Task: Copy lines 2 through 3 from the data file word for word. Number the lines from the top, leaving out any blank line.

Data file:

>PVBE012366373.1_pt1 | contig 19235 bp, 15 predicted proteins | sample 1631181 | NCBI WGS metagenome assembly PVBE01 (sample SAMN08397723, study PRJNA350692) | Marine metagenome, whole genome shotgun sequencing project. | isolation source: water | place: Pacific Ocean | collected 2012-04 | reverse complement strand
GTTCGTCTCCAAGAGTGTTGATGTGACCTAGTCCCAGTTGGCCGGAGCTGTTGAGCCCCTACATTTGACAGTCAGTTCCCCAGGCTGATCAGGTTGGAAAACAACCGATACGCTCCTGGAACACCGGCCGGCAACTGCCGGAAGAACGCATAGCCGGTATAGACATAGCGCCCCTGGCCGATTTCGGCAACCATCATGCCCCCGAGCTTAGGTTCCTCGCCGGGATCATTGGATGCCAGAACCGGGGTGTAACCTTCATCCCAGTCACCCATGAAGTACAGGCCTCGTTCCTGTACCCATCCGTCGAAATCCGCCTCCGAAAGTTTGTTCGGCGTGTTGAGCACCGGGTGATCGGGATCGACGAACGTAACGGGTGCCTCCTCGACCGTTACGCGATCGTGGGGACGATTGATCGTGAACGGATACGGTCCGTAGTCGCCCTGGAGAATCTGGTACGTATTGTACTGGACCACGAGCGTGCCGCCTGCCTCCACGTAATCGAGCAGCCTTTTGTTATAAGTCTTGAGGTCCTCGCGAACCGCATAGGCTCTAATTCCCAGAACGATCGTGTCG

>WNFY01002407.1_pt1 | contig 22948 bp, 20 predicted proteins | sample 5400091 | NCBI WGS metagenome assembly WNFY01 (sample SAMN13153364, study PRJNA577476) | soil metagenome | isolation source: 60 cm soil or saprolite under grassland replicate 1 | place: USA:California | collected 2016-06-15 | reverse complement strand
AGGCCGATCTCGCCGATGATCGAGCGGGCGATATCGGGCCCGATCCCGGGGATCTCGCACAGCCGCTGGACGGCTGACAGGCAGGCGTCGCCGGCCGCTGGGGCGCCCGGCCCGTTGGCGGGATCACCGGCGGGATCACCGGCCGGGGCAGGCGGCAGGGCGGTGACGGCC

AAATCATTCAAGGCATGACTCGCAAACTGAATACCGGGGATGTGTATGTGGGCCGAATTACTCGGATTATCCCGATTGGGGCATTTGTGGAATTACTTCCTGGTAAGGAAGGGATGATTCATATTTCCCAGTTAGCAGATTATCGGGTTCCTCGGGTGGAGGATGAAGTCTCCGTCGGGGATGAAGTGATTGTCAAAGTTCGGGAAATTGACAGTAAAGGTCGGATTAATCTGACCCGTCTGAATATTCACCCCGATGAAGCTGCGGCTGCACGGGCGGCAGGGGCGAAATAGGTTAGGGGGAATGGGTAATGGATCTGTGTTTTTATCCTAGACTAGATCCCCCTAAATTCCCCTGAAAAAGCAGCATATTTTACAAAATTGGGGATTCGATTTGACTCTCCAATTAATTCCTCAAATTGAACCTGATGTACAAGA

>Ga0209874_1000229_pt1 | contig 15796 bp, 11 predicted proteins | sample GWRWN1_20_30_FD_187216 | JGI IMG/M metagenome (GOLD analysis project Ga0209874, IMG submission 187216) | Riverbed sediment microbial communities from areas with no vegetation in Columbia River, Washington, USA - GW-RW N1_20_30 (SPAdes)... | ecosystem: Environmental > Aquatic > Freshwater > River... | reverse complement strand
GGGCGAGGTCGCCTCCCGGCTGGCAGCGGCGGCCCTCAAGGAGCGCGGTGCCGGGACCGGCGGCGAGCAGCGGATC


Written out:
GTTCGTCTCCAAGAGTGTTGATGTGACCTAGTCCCAGTTGGCCGGAGCTGTTGAGCCCCTACATTTGACAGTCAGTTCCCCAGGCTGATCAGGTTGGAAAACAACCGATACGCTCCTGGAACACCGGCCGGCAACTGCCGGAAGAACGCATAGCCGGTATAGACATAGCGCCCCTGGCCGATTTCGGCAACCATCATGCCCCCGAGCTTAGGTTCCTCGCCGGGATCATTGGATGCCAGAACCGGGGTGTAACCTTCATCCCAGTCACCCATGAAGTACAGGCCTCGTTCCTGTACCCATCCGTCGAAATCCGCCTCCGAAAGTTTGTTCGGCGTGTTGAGCACCGGGTGATCGGGATCGACGAACGTAACGGGTGCCTCCTCGACCGTTACGCGATCGTGGGGACGATTGATCGTGAACGGATACGGTCCGTAGTCGCCCTGGAGAATCTGGTACGTATTGTACTGGACCACGAGCGTGCCGCCTGCCTCCACGTAATCGAGCAGCCTTTTGTTATAAGTCTTGAGGTCCTCGCGAACCGCATAGGCTCTAATTCCCAGAACGATCGTGTCG

>WNFY01002407.1_pt1 | contig 22948 bp, 20 predicted proteins | sample 5400091 | NCBI WGS metagenome assembly WNFY01 (sample SAMN13153364, study PRJNA577476) | soil metagenome | isolation source: 60 cm soil or saprolite under grassland replicate 1 | place: USA:California | collected 2016-06-15 | reverse complement strand